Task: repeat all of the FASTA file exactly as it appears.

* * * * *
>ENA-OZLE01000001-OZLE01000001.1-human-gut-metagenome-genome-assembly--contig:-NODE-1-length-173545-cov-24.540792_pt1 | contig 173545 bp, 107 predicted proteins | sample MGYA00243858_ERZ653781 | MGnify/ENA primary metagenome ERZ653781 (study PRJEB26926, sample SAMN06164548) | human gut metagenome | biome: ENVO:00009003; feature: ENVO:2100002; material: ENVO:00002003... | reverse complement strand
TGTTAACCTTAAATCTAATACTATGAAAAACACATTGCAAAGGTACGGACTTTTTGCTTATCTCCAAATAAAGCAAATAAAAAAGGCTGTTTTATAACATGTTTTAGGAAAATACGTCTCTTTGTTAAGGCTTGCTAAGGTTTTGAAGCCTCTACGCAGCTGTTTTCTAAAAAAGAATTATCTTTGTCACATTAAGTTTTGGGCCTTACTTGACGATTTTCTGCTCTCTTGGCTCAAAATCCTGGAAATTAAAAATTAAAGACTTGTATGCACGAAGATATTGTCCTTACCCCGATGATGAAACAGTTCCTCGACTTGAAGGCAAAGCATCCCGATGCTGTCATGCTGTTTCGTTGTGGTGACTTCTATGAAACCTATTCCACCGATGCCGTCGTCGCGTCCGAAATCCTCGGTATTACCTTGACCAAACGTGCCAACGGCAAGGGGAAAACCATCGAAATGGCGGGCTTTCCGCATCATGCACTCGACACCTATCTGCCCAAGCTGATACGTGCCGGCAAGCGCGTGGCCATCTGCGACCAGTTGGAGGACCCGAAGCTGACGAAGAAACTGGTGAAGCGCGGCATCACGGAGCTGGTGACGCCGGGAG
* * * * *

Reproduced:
>ENA-OZLE01000001-OZLE01000001.1-human-gut-metagenome-genome-assembly--contig:-NODE-1-length-173545-cov-24.540792_pt1 | contig 173545 bp, 107 predicted proteins | sample MGYA00243858_ERZ653781 | MGnify/ENA primary metagenome ERZ653781 (study PRJEB26926, sample SAMN06164548) | human gut metagenome | biome: ENVO:00009003; feature: ENVO:2100002; material: ENVO:00002003... | reverse complement strand
TGTTAACCTTAAATCTAATACTATGAAAAACACATTGCAAAGGTACGGACTTTTTGCTTATCTCCAAATAAAGCAAATAAAAAAGGCTGTTTTATAACATGTTTTAGGAAAATACGTCTCTTTGTTAAGGCTTGCTAAGGTTTTGAAGCCTCTACGCAGCTGTTTTCTAAAAAAGAATTATCTTTGTCACATTAAGTTTTGGGCCTTACTTGACGATTTTCTGCTCTCTTGGCTCAAAATCCTGGAAATTAAAAATTAAAGACTTGTATGCACGAAGATATTGTCCTTACCCCGATGATGAAACAGTTCCTCGACTTGAAGGCAAAGCATCCCGATGCTGTCATGCTGTTTCGTTGTGGTGACTTCTATGAAACCTATTCCACCGATGCCGTCGTCGCGTCCGAAATCCTCGGTATTACCTTGACCAAACGTGCCAACGGCAAGGGGAAAACCATCGAAATGGCGGGCTTTCCGCATCATGCACTCGACACCTATCTGCCCAAGCTGATACGTGCCGGCAAGCGCGTGGCCATCTGCGACCAGTTGGAGGACCCGAAGCTGACGAAGAAACTGGTGAAGCGCGGCATCACGGAGCTGGTGACGCCGGGAG